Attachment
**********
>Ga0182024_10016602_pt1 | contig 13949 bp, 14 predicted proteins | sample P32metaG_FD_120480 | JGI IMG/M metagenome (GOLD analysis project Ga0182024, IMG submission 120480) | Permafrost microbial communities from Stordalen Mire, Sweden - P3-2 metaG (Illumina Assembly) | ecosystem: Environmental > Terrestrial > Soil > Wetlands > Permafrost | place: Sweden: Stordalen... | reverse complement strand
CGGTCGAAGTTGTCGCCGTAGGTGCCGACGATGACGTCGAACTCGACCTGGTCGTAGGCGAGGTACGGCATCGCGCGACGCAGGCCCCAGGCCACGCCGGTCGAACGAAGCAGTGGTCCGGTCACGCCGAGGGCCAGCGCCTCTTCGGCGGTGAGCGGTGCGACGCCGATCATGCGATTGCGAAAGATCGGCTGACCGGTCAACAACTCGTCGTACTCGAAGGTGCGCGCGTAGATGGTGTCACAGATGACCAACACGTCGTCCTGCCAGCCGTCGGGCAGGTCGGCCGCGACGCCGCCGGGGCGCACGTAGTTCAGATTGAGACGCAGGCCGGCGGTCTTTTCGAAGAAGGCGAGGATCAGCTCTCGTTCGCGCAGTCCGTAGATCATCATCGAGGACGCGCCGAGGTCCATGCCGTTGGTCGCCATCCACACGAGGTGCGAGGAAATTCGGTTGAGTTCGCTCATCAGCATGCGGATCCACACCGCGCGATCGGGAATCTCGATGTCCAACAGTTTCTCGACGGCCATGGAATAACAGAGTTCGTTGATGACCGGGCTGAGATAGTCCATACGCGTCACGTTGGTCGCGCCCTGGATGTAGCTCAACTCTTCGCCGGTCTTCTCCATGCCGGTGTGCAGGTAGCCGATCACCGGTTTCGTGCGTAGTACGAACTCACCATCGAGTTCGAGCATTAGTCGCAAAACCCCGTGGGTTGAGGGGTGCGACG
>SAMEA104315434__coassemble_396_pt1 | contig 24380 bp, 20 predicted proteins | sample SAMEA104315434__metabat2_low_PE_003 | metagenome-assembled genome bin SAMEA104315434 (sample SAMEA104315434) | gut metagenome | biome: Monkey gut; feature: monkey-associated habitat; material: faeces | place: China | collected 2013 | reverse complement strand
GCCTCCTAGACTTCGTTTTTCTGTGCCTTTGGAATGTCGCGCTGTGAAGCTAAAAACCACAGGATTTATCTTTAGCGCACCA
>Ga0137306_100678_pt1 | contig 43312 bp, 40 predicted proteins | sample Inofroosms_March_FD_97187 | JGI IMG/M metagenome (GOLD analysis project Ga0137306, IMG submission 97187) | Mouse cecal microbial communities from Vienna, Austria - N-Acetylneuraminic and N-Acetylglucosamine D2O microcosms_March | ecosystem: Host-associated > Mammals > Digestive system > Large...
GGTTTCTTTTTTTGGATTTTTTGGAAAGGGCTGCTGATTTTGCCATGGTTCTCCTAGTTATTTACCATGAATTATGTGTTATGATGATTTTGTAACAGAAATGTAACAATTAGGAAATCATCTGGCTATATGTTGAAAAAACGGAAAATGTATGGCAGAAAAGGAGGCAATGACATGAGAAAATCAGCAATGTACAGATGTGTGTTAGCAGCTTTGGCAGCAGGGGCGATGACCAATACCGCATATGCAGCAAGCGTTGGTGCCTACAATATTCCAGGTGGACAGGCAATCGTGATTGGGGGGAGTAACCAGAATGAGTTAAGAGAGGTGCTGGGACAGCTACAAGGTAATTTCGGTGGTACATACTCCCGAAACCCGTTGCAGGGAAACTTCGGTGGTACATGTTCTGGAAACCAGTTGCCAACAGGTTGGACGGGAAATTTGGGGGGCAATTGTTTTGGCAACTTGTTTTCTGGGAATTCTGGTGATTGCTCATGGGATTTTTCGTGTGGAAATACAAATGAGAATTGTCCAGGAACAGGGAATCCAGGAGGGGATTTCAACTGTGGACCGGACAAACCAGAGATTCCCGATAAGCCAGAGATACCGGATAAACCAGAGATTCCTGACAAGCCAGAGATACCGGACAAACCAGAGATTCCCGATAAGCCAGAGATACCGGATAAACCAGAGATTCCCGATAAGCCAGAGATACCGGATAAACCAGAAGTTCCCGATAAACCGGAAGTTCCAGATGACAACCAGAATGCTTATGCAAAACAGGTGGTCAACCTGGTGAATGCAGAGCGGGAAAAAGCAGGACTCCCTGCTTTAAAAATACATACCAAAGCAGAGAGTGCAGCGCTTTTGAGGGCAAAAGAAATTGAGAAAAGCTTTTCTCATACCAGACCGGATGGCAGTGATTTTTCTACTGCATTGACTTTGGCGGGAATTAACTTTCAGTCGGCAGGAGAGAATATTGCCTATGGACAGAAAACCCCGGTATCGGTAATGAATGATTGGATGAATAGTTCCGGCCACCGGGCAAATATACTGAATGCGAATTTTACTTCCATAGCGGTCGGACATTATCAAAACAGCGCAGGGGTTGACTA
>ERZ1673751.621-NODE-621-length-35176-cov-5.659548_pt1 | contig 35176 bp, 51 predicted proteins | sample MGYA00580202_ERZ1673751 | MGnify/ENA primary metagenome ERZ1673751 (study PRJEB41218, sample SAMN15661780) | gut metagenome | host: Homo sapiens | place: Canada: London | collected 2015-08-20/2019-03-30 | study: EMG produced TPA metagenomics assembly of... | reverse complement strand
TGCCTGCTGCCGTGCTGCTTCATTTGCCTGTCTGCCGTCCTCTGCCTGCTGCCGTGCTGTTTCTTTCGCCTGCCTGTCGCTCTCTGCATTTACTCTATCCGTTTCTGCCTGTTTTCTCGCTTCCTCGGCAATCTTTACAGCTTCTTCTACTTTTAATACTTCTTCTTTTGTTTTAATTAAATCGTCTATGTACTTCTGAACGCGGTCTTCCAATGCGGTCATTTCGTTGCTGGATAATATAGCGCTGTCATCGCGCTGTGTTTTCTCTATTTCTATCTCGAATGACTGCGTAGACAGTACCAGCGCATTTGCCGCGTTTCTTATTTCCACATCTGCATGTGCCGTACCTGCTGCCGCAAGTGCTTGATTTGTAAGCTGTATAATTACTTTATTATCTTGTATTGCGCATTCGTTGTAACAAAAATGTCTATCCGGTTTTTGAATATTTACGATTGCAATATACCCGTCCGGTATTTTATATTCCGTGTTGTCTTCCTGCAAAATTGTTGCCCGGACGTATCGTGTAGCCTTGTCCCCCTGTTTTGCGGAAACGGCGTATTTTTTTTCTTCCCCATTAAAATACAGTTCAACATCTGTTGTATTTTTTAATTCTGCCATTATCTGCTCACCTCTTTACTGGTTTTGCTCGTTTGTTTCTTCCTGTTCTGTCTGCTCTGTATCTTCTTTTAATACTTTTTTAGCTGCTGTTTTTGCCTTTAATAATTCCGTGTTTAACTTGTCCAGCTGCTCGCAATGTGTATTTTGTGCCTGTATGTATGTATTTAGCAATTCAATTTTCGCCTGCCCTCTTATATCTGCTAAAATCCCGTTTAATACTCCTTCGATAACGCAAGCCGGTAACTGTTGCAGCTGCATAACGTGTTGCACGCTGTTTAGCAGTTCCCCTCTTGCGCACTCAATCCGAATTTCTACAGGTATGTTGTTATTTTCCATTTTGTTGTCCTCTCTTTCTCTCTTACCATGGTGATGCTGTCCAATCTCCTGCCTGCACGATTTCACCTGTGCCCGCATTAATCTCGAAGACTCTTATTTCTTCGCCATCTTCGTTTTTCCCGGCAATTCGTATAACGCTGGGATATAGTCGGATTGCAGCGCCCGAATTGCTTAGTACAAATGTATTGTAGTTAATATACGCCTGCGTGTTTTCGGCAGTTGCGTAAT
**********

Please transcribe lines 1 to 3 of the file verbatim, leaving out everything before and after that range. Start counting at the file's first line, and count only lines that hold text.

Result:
>Ga0182024_10016602_pt1 | contig 13949 bp, 14 predicted proteins | sample P32metaG_FD_120480 | JGI IMG/M metagenome (GOLD analysis project Ga0182024, IMG submission 120480) | Permafrost microbial communities from Stordalen Mire, Sweden - P3-2 metaG (Illumina Assembly) | ecosystem: Environmental > Terrestrial > Soil > Wetlands > Permafrost | place: Sweden: Stordalen... | reverse complement strand
CGGTCGAAGTTGTCGCCGTAGGTGCCGACGATGACGTCGAACTCGACCTGGTCGTAGGCGAGGTACGGCATCGCGCGACGCAGGCCCCAGGCCACGCCGGTCGAACGAAGCAGTGGTCCGGTCACGCCGAGGGCCAGCGCCTCTTCGGCGGTGAGCGGTGCGACGCCGATCATGCGATTGCGAAAGATCGGCTGACCGGTCAACAACTCGTCGTACTCGAAGGTGCGCGCGTAGATGGTGTCACAGATGACCAACACGTCGTCCTGCCAGCCGTCGGGCAGGTCGGCCGCGACGCCGCCGGGGCGCACGTAGTTCAGATTGAGACGCAGGCCGGCGGTCTTTTCGAAGAAGGCGAGGATCAGCTCTCGTTCGCGCAGTCCGTAGATCATCATCGAGGACGCGCCGAGGTCCATGCCGTTGGTCGCCATCCACACGAGGTGCGAGGAAATTCGGTTGAGTTCGCTCATCAGCATGCGGATCCACACCGCGCGATCGGGAATCTCGATGTCCAACAGTTTCTCGACGGCCATGGAATAACAGAGTTCGTTGATGACCGGGCTGAGATAGTCCATACGCGTCACGTTGGTCGCGCCCTGGATGTAGCTCAACTCTTCGCCGGTCTTCTCCATGCCGGTGTGCAGGTAGCCGATCACCGGTTTCGTGCGTAGTACGAACTCACCATCGAGTTCGAGCATTAGTCGCAAAACCCCGTGGGTTGAGGGGTGCGACG
>SAMEA104315434__coassemble_396_pt1 | contig 24380 bp, 20 predicted proteins | sample SAMEA104315434__metabat2_low_PE_003 | metagenome-assembled genome bin SAMEA104315434 (sample SAMEA104315434) | gut metagenome | biome: Monkey gut; feature: monkey-associated habitat; material: faeces | place: China | collected 2013 | reverse complement strand